Having fine ol' time reading & trying to follow & make sense of Geoffrey Hill's magisterial criticism (Collected Essays); his arguments go along like by-ways in a morris dance, or some kind of a-symmetrical old cathedral building... can't even try to summarize or paraphrase at this point. Last essay in the book speaks of the "eros" of poetry - but more as a kind of pain of desire, which fulfills itself in "alienated majesty" (tag from Emerson) - alienated from its own historical ground... yet speaking to it. He's against the clever & influential rounding-up of poetry in service of Important Social Crusades (mentioning in this regard, Eliot's culture-criticism, Raymond Williams)... but he also leans against poetry as complacent frippery (late Auden)... calls upon Charles Williams, Gillian Rose, Austin Farrer, other British thinkers & poets, toward an understanding of poetry on its own proper ground, so to speak (actually I'm not speaking so precisely here at all). Duns Scotus, especially GM Hopkins : Aristotle's idea that our generalizations can never be equated with "individual" particulars (Hopkins & "inscape", Scotus' haeccitas) : & this has something to do with poetry's own individuation & integrity... but there is always this moral & historical contextualization (that is, Original Sin : the inevitable evil, the central standing-in-need of grace & redemption) which shades all writings & poetry - the ground-bass of suffering, guilt, mortality which shatters art's (de-humanized) "autonomy"... close here to Celan.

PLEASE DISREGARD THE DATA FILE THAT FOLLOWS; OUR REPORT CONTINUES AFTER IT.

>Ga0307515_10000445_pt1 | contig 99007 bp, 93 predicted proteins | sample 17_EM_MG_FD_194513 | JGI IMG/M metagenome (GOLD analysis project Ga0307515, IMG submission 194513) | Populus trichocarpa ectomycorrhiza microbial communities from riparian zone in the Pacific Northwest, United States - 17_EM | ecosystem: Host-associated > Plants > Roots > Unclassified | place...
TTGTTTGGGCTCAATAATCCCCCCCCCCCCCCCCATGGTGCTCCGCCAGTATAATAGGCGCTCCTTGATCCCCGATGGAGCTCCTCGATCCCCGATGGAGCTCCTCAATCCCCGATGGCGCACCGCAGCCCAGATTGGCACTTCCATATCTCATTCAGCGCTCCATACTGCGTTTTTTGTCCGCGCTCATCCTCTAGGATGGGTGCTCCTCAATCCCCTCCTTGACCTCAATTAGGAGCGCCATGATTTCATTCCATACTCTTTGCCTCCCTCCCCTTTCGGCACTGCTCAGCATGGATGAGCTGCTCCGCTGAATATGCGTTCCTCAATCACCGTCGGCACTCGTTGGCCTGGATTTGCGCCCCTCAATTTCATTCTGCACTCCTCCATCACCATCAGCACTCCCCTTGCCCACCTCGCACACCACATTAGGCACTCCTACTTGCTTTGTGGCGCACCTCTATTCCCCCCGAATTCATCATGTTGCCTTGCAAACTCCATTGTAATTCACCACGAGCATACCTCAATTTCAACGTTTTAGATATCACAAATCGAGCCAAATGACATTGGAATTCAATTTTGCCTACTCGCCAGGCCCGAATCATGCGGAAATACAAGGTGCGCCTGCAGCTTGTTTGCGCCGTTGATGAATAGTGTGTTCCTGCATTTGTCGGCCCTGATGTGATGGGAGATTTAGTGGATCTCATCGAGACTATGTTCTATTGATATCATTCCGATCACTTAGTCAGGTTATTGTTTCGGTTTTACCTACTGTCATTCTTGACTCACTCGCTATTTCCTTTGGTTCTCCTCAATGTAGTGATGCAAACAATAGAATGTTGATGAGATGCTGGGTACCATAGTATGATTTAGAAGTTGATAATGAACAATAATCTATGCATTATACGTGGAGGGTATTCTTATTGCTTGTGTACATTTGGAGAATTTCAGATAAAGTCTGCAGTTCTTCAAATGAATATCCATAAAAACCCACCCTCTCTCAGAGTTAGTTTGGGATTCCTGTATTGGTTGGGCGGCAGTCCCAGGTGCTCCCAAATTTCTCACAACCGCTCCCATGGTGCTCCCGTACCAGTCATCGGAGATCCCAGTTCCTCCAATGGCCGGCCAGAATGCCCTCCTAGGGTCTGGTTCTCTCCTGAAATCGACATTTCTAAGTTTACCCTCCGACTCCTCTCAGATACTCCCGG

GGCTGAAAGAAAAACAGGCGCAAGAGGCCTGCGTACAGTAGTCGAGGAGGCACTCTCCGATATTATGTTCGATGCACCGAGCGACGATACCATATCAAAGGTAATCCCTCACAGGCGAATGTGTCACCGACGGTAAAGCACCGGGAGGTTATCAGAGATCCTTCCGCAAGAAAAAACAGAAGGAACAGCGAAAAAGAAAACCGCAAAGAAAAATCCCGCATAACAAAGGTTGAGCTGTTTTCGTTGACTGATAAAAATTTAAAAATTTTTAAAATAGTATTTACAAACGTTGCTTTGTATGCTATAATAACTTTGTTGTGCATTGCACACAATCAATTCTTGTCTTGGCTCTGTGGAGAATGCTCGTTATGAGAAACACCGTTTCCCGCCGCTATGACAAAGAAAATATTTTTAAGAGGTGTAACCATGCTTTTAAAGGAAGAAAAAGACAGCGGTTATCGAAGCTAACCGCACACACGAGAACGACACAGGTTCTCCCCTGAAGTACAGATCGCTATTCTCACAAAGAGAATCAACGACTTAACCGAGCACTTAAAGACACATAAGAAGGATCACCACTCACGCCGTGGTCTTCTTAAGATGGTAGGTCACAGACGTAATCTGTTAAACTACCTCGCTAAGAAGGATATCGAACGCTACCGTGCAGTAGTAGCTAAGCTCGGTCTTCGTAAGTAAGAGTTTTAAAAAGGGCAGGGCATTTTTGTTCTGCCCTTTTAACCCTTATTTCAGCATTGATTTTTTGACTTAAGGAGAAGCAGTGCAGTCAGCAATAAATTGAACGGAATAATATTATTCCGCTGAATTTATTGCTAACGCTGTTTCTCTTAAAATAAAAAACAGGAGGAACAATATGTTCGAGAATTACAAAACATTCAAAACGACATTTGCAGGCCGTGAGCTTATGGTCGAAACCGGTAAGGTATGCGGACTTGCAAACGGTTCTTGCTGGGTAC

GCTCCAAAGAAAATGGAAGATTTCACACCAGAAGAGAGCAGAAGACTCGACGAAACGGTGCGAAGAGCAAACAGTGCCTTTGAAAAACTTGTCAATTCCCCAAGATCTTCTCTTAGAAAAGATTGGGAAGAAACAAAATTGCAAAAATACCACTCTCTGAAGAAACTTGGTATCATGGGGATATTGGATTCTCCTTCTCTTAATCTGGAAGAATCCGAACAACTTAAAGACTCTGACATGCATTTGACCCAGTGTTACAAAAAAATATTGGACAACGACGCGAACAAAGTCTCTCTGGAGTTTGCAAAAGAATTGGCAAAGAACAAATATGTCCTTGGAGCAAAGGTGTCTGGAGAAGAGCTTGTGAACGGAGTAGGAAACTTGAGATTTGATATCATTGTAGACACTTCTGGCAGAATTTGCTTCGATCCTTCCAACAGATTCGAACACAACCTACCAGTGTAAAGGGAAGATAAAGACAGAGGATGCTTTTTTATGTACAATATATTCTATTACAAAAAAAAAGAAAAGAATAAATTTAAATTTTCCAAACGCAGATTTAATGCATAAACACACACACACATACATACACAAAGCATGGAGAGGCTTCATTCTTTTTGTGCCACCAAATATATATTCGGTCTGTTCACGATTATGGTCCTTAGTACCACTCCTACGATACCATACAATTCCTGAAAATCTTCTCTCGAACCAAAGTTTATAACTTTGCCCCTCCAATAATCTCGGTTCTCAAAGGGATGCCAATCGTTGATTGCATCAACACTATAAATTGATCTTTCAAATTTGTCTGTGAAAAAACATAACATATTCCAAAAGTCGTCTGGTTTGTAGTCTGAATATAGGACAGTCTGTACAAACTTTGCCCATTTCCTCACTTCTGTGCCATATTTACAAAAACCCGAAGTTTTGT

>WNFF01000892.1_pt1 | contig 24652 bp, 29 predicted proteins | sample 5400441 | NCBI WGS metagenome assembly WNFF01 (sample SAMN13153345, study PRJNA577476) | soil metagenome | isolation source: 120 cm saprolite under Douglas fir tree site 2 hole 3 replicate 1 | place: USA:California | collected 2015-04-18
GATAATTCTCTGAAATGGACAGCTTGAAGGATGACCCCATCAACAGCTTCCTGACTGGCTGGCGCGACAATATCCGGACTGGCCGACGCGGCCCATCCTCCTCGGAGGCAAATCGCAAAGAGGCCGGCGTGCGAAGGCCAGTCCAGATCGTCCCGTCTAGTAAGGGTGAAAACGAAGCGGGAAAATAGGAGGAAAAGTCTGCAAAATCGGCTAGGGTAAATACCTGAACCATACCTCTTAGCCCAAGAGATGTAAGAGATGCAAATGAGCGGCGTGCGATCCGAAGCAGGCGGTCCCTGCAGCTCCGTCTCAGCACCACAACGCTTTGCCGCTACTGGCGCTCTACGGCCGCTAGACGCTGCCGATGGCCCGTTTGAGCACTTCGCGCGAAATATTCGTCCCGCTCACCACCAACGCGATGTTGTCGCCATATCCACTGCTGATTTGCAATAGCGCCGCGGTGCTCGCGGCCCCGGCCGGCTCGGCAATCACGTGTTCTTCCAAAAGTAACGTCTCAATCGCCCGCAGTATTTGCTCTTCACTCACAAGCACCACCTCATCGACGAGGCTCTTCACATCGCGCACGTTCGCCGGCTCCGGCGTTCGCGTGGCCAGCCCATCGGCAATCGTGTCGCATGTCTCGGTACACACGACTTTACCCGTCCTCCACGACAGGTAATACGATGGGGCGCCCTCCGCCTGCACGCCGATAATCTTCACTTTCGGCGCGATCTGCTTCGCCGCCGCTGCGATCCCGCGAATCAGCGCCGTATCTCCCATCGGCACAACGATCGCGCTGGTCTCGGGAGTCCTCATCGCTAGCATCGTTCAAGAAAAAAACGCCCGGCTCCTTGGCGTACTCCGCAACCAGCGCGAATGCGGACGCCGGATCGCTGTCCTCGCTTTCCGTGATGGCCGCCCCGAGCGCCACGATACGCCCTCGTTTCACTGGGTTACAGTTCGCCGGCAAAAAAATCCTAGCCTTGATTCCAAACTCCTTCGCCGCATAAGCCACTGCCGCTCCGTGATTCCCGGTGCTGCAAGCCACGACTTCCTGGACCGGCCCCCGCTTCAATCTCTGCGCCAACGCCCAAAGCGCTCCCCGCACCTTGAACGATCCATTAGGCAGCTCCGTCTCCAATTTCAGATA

But I started puzzling over what he meant exactly by "eros" (& its mockeries - mentions something about magazine verse & "awkward mating dances")... thought about the fact that most of my own poetry over the last few centuries seems to revolve around or be addressed to someone... (Mandelstam : "the soul is feminine, & loves trifles") -
& Hill mentioned Joyce, which triggered thoughts about the impact of reading Ulysses (& some of the criticism around it) - this sense of creative joy in the image of a particular place, soaked in the moist & alba-atmosphere of some kind of feminine awareness, another mind, another sensibility... somewhat in Pound too, & the "troubadour spirit" leading Dante (in his view, anyway)... Mandelstam : poetry is the "call of the fife"... (Montale, also, a big presence in Hill's poetry...)
not sure exactly what I'm getting at, except maybe the idea of art-making & poetry-making as a form of erotic activity transposed to spirit & sensibility... so busy with its own processes & originality (haeccitas - Hopkins' idea) that it can never be enlisted or reduced to anything... only allowed to flourish, to be what it is....